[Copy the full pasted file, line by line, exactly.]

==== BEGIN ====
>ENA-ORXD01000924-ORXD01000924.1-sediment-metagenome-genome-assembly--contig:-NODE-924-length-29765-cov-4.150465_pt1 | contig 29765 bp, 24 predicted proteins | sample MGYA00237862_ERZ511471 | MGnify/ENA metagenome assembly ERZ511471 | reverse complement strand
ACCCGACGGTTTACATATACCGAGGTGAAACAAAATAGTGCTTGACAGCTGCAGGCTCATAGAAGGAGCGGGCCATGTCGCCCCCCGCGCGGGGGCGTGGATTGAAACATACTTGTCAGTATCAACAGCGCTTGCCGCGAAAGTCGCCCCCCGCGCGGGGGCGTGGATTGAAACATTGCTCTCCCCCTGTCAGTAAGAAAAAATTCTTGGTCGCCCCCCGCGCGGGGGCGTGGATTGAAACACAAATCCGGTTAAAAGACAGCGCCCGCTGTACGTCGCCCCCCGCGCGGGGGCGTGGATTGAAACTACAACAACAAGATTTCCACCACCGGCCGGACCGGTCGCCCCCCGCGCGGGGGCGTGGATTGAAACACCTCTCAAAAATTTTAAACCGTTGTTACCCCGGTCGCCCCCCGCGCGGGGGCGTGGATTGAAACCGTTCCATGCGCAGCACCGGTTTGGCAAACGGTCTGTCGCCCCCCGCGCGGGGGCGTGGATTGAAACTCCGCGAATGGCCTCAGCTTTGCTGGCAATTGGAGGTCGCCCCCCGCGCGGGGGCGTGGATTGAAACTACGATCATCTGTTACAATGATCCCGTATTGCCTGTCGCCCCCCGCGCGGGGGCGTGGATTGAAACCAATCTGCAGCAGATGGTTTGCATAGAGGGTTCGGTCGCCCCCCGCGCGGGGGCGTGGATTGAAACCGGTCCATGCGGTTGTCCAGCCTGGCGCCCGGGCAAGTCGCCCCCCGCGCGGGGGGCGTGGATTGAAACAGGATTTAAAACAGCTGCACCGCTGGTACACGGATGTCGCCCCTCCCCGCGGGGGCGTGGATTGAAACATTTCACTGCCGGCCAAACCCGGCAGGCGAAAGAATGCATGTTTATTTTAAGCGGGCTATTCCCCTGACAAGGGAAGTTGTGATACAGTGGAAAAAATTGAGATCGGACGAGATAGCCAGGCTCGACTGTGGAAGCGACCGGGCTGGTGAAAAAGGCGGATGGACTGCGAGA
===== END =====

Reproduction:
>ENA-ORXD01000924-ORXD01000924.1-sediment-metagenome-genome-assembly--contig:-NODE-924-length-29765-cov-4.150465_pt1 | contig 29765 bp, 24 predicted proteins | sample MGYA00237862_ERZ511471 | MGnify/ENA metagenome assembly ERZ511471 | reverse complement strand
ACCCGACGGTTTACATATACCGAGGTGAAACAAAATAGTGCTTGACAGCTGCAGGCTCATAGAAGGAGCGGGCCATGTCGCCCCCCGCGCGGGGGCGTGGATTGAAACATACTTGTCAGTATCAACAGCGCTTGCCGCGAAAGTCGCCCCCCGCGCGGGGGCGTGGATTGAAACATTGCTCTCCCCCTGTCAGTAAGAAAAAATTCTTGGTCGCCCCCCGCGCGGGGGCGTGGATTGAAACACAAATCCGGTTAAAAGACAGCGCCCGCTGTACGTCGCCCCCCGCGCGGGGGCGTGGATTGAAACTACAACAACAAGATTTCCACCACCGGCCGGACCGGTCGCCCCCCGCGCGGGGGCGTGGATTGAAACACCTCTCAAAAATTTTAAACCGTTGTTACCCCGGTCGCCCCCCGCGCGGGGGCGTGGATTGAAACCGTTCCATGCGCAGCACCGGTTTGGCAAACGGTCTGTCGCCCCCCGCGCGGGGGCGTGGATTGAAACTCCGCGAATGGCCTCAGCTTTGCTGGCAATTGGAGGTCGCCCCCCGCGCGGGGGCGTGGATTGAAACTACGATCATCTGTTACAATGATCCCGTATTGCCTGTCGCCCCCCGCGCGGGGGCGTGGATTGAAACCAATCTGCAGCAGATGGTTTGCATAGAGGGTTCGGTCGCCCCCCGCGCGGGGGCGTGGATTGAAACCGGTCCATGCGGTTGTCCAGCCTGGCGCCCGGGCAAGTCGCCCCCCGCGCGGGGGGCGTGGATTGAAACAGGATTTAAAACAGCTGCACCGCTGGTACACGGATGTCGCCCCTCCCCGCGGGGGCGTGGATTGAAACATTTCACTGCCGGCCAAACCCGGCAGGCGAAAGAATGCATGTTTATTTTAAGCGGGCTATTCCCCTGACAAGGGAAGTTGTGATACAGTGGAAAAAATTGAGATCGGACGAGATAGCCAGGCTCGACTGTGGAAGCGACCGGGCTGGTGAAAAAGGCGGATGGACTGCGAGA